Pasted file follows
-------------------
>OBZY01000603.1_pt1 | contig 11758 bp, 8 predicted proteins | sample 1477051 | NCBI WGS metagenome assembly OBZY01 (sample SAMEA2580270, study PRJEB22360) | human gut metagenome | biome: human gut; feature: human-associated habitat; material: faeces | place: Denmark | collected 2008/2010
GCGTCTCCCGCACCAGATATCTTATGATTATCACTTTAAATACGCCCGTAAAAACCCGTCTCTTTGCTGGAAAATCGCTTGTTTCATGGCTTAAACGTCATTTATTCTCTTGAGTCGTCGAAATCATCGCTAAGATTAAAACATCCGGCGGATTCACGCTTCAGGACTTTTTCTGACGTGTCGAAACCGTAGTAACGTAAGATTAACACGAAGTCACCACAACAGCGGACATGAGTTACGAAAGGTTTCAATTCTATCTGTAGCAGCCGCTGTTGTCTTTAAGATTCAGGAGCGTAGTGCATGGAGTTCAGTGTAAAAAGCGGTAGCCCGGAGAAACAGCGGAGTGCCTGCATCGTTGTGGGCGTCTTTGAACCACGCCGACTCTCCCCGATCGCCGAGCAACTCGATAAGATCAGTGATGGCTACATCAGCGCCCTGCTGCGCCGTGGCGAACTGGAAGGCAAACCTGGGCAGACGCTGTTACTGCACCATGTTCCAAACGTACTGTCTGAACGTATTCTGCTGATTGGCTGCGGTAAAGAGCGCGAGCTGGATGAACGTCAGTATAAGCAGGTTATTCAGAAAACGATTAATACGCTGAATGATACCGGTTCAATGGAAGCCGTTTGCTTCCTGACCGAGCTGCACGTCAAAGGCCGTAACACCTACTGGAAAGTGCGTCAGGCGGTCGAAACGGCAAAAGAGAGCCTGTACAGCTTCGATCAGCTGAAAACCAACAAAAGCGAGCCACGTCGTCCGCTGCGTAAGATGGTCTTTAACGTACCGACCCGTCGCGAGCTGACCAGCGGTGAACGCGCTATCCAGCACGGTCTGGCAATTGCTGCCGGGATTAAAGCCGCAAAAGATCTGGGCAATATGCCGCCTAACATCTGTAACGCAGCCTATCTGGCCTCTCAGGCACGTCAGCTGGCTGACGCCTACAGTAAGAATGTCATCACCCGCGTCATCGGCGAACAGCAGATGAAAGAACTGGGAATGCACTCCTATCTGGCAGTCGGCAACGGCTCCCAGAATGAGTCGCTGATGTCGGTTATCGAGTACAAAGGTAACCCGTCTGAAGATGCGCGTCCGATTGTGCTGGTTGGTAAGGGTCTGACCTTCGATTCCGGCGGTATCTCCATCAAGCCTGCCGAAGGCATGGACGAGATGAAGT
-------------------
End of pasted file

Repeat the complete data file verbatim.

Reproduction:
>OBZY01000603.1_pt1 | contig 11758 bp, 8 predicted proteins | sample 1477051 | NCBI WGS metagenome assembly OBZY01 (sample SAMEA2580270, study PRJEB22360) | human gut metagenome | biome: human gut; feature: human-associated habitat; material: faeces | place: Denmark | collected 2008/2010
GCGTCTCCCGCACCAGATATCTTATGATTATCACTTTAAATACGCCCGTAAAAACCCGTCTCTTTGCTGGAAAATCGCTTGTTTCATGGCTTAAACGTCATTTATTCTCTTGAGTCGTCGAAATCATCGCTAAGATTAAAACATCCGGCGGATTCACGCTTCAGGACTTTTTCTGACGTGTCGAAACCGTAGTAACGTAAGATTAACACGAAGTCACCACAACAGCGGACATGAGTTACGAAAGGTTTCAATTCTATCTGTAGCAGCCGCTGTTGTCTTTAAGATTCAGGAGCGTAGTGCATGGAGTTCAGTGTAAAAAGCGGTAGCCCGGAGAAACAGCGGAGTGCCTGCATCGTTGTGGGCGTCTTTGAACCACGCCGACTCTCCCCGATCGCCGAGCAACTCGATAAGATCAGTGATGGCTACATCAGCGCCCTGCTGCGCCGTGGCGAACTGGAAGGCAAACCTGGGCAGACGCTGTTACTGCACCATGTTCCAAACGTACTGTCTGAACGTATTCTGCTGATTGGCTGCGGTAAAGAGCGCGAGCTGGATGAACGTCAGTATAAGCAGGTTATTCAGAAAACGATTAATACGCTGAATGATACCGGTTCAATGGAAGCCGTTTGCTTCCTGACCGAGCTGCACGTCAAAGGCCGTAACACCTACTGGAAAGTGCGTCAGGCGGTCGAAACGGCAAAAGAGAGCCTGTACAGCTTCGATCAGCTGAAAACCAACAAAAGCGAGCCACGTCGTCCGCTGCGTAAGATGGTCTTTAACGTACCGACCCGTCGCGAGCTGACCAGCGGTGAACGCGCTATCCAGCACGGTCTGGCAATTGCTGCCGGGATTAAAGCCGCAAAAGATCTGGGCAATATGCCGCCTAACATCTGTAACGCAGCCTATCTGGCCTCTCAGGCACGTCAGCTGGCTGACGCCTACAGTAAGAATGTCATCACCCGCGTCATCGGCGAACAGCAGATGAAAGAACTGGGAATGCACTCCTATCTGGCAGTCGGCAACGGCTCCCAGAATGAGTCGCTGATGTCGGTTATCGAGTACAAAGGTAACCCGTCTGAAGATGCGCGTCCGATTGTGCTGGTTGGTAAGGGTCTGACCTTCGATTCCGGCGGTATCTCCATCAAGCCTGCCGAAGGCATGGACGAGATGAAGT